The classical themes that John Williams references in new Star Wars

Michael Shobe on WQXR offers close analysis of the composer’s likely ‘inspirations’:

For Han Solo and Princess Leia’s theme, Tchaikovsky sets the tone… Tchaikovsky’s Violin Concerto in D is where Williams found his melody for Han and Leia’s theme. The two are almost identical; the Tchaikovsky is faster, the Williams more sentimental….

Frederic Chopin’s Piano Sonata No. 2, nicknamed the Funeral March, is where Williams found Vader’s melody. To give the Imperial Death March some momentum, Williams turned to a different work about outer space, Gustav Holst’s “The Planets,” specifically “Mars, the Bringer of War.” The pulsating, repeating rhythms, the melody played by the low brass, the super ominous feeling it evokes — Vader also brings war everywhere he goes. “Mars” was a good choice.

Read more – and listen to the comparisons – here.

 

dudamel john williams

with Gustavo Dudamel, laying down soundtrack

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  • Ah, but they missed the foreshadowing of Darth Vader’s theme in the music for young Anakin Skywalker, who grows up to become Darth Vader. The last sad, sweet notes of the little boy’s flowing theme are actually the first notes of Darth Vader’s theme.

  • This is pretty poor stuff. If possessing a vague resemblance to the first two bars (or less) of a pre-existing melody means that a later melody must be based on it, there can be few composers who’ve not done the same. It’s like “revealing” that Richard Strauss “based” the big horn theme in Don Juan on Siegfried’s horn call, that Mahler took the opening of his Third Symphony from Schubert, or that Holst was “inspired” to write the lyrical melody in Jupiter by Elgar’s Pomp and Circumstance marches. Yes and simultaneously, very much No.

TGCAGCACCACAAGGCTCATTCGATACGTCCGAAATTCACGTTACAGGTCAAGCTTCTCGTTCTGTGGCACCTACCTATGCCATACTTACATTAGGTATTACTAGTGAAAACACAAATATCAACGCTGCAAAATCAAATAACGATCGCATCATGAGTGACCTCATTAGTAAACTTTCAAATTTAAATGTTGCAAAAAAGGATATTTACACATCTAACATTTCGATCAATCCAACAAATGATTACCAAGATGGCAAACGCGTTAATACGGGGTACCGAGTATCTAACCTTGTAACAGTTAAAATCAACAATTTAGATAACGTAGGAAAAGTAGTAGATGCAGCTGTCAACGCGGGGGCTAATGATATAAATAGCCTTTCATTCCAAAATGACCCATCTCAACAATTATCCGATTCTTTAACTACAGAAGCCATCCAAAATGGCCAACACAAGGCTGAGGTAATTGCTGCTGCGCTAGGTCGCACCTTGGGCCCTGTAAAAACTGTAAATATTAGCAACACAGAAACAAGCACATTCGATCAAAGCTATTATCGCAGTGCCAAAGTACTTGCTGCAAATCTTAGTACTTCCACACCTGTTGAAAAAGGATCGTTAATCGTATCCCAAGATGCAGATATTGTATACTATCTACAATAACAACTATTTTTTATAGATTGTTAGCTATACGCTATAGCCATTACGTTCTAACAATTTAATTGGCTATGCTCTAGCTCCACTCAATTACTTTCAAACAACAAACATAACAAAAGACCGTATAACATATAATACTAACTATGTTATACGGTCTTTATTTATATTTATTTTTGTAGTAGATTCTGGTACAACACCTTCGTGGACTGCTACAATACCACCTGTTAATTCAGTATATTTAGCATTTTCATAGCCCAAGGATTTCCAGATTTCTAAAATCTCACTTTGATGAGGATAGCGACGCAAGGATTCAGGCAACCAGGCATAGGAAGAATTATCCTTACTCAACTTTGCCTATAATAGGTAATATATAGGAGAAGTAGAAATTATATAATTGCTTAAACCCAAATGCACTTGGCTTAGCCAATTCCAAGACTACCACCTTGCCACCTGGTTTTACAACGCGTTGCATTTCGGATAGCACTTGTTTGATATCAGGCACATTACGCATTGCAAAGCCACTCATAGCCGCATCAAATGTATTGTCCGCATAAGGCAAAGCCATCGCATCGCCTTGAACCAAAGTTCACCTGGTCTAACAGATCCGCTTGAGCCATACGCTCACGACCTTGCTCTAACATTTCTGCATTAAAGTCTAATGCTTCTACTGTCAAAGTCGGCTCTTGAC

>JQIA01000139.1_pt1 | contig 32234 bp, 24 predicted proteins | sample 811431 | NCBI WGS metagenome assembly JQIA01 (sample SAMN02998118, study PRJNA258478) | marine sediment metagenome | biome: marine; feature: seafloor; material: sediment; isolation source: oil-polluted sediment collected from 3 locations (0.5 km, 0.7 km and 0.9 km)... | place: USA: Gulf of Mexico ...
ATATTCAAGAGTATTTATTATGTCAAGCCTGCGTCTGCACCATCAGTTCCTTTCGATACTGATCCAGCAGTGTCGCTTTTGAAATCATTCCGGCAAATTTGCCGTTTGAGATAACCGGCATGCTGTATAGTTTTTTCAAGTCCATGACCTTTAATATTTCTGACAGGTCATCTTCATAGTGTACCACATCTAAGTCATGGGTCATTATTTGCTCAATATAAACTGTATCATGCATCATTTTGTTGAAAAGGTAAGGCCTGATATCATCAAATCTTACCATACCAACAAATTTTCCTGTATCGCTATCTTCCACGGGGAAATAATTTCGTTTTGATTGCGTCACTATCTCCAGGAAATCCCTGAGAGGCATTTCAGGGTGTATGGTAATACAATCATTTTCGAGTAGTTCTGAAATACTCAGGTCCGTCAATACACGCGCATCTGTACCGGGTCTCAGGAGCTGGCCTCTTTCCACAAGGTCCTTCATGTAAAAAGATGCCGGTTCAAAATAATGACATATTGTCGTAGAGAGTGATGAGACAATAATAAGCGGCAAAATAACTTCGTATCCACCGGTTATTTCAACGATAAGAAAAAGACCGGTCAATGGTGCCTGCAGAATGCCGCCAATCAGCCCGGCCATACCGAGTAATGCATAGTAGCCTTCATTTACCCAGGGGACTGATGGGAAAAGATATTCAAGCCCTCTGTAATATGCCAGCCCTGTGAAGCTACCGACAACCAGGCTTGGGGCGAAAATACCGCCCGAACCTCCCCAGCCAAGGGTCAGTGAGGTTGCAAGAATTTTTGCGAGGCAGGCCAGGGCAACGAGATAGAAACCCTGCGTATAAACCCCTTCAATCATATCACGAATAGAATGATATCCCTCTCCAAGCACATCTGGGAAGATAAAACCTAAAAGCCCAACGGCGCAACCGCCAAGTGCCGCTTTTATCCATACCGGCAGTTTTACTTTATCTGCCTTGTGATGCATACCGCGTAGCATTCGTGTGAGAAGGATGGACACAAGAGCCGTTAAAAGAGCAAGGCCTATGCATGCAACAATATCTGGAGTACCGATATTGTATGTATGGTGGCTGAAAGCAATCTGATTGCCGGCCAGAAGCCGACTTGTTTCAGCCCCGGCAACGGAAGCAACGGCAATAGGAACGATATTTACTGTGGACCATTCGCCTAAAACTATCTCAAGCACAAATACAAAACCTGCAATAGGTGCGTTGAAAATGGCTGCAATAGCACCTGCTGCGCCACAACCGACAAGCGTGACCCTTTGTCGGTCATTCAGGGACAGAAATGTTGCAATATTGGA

As Brahms once put it of one of his own greatest melodies (“inspired” by Beethoven but still indelibly his own) “any damn’ fool can see that”.

    • Actually I think Mahler took the opening theme of the 3rd symphony straight from the broad theme in Brahms’ First (4th movement). Da Daaa Da Da Daaa Da.

    • It’s clear from your argument that you are oblivious to the mind of a composer. Most musicians tend to clump performer and composer together – a major crime of the ignorant.

  • Igor Stravinsky: “Lesser artists borrow, great artists steal.”
    (not saying if JW is one or the other. I don’t watch films like this.)

  • I hope none of you finds out that Bach’s Christmas Oratorio is half stolen from other composers (Chorale) and half stolen from his own secular cantatas!!!